The Washington Post
Republicans want to pass the biggest rewrite of the federal tax code since 1986. They could do so the right way, taking care to simplify the code without harming the country’s already stretched finances. Or they could hypocritically balloon the debt to pay for tax cuts, nullifying the benefits of the rewrite by plunging the country into dangerous fiscal territory.
A plan before the Senate, possibly to be voted onthis week, would do tax reform the wrong way. Any Republican who ever breathed a word of concern about the debt when Democrats were in charge has no excuse to support this plan. They should reject the budget outline.
The reason is simple: The Senate budget plan would allow lawmakers to add a whopping $1.5 trillion to the debt over a decade in order to cut taxes. Backers of the idea insist that the impact would not be as bad as this top-line figure would suggest. The way the Congressional Budget Office calculates the budget baseline is not realistic, they insist, and must be adjusted. Tax cuts pay for themselves, they add. In other words, their response is a combination of budget gimmickry and magical thinking. There is no credible model showing that a big tax cut would pay for itself. There is no historical precedent justifying Republicans’ exuberance. Outside experts insist that, though economic growth would allow the government to recoup some of the revenue it loses by cutting taxes, the level of growth that would be necessary to fully offset a big cut is massive - and totally unrealistic outside of a rigged economic projection.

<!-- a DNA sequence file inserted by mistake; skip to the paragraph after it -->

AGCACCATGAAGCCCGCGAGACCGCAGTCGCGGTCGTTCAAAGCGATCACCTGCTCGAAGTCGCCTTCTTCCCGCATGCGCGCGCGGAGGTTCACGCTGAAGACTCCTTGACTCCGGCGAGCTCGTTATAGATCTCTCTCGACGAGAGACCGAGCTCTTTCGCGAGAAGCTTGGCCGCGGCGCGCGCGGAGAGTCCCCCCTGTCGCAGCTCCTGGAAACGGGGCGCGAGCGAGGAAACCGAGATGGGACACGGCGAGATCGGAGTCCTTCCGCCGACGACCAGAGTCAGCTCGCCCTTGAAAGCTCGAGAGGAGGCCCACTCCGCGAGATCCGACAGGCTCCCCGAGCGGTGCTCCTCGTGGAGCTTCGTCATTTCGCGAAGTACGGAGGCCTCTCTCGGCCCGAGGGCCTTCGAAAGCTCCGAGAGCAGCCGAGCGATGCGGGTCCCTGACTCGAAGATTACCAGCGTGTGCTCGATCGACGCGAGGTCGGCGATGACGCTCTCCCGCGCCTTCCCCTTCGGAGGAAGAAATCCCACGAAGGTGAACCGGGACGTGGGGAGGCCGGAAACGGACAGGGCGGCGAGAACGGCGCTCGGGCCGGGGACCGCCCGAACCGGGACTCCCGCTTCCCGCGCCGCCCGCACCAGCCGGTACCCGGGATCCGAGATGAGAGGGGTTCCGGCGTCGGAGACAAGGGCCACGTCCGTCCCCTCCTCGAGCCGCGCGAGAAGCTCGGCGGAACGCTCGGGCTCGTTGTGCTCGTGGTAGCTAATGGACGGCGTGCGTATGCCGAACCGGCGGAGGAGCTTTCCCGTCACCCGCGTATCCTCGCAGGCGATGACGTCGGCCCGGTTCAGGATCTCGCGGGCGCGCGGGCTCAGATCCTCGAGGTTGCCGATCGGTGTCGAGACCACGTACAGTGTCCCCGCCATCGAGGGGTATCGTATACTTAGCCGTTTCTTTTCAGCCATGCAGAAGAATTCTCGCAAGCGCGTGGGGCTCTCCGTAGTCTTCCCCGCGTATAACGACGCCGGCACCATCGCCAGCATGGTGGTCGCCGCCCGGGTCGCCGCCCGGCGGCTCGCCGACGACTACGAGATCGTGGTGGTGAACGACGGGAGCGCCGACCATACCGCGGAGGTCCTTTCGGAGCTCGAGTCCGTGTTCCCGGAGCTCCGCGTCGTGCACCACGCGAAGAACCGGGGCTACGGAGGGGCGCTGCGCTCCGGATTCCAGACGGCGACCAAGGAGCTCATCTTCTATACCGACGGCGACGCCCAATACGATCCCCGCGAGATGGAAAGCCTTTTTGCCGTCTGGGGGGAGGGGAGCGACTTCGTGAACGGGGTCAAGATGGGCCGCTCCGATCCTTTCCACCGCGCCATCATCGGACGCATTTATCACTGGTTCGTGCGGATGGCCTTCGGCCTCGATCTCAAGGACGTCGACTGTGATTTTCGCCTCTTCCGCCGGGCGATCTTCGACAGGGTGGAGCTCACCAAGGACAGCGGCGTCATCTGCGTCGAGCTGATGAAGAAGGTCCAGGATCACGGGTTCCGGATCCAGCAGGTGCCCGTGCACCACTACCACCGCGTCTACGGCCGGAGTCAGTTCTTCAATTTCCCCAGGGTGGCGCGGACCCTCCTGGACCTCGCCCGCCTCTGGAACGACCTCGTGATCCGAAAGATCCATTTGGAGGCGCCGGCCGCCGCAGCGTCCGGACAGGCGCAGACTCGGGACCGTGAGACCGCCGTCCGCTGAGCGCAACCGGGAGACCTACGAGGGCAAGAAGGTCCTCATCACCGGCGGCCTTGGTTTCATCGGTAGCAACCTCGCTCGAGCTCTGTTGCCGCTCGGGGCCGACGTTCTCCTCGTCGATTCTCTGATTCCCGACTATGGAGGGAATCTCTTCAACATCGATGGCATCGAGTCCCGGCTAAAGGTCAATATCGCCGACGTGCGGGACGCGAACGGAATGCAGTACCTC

The country’s debt already equals nearly 80 percent of the economy. Large numbers of babyboomers are retiring and will demand expensive old-age benefits. Health-care costs continue to rise. Spending on entitlements and debt service promises to crowd out investments in infrastructure, education and every other public need. Tighter military spending is already affecting the readiness of U.S. forces. The last thing the Senate should do is make these problems worse.
While imperfect in several ways, the House budget plan points to a better path. It calls for tax reform that is revenue-neutral. Under this proposal, Republicans would slash corporate and personal income-tax rates, but they would have to pay for them, ideally offsetting those cuts by eliminating tax deductions and other loopholes. The result would be a simpler code with fewer twists and turns that distort where people and companies invest. The country would become more competitive relative to other nations with simpler tax codes and more favorable corporate rates. And there would be no net impact on the debt.
It is not too late for the Senate to avoid fiscal disaster. Senators still have the option of following through on years of rhetoric promising budgetary responsibility. They should reject the reckless budget outline they have before them.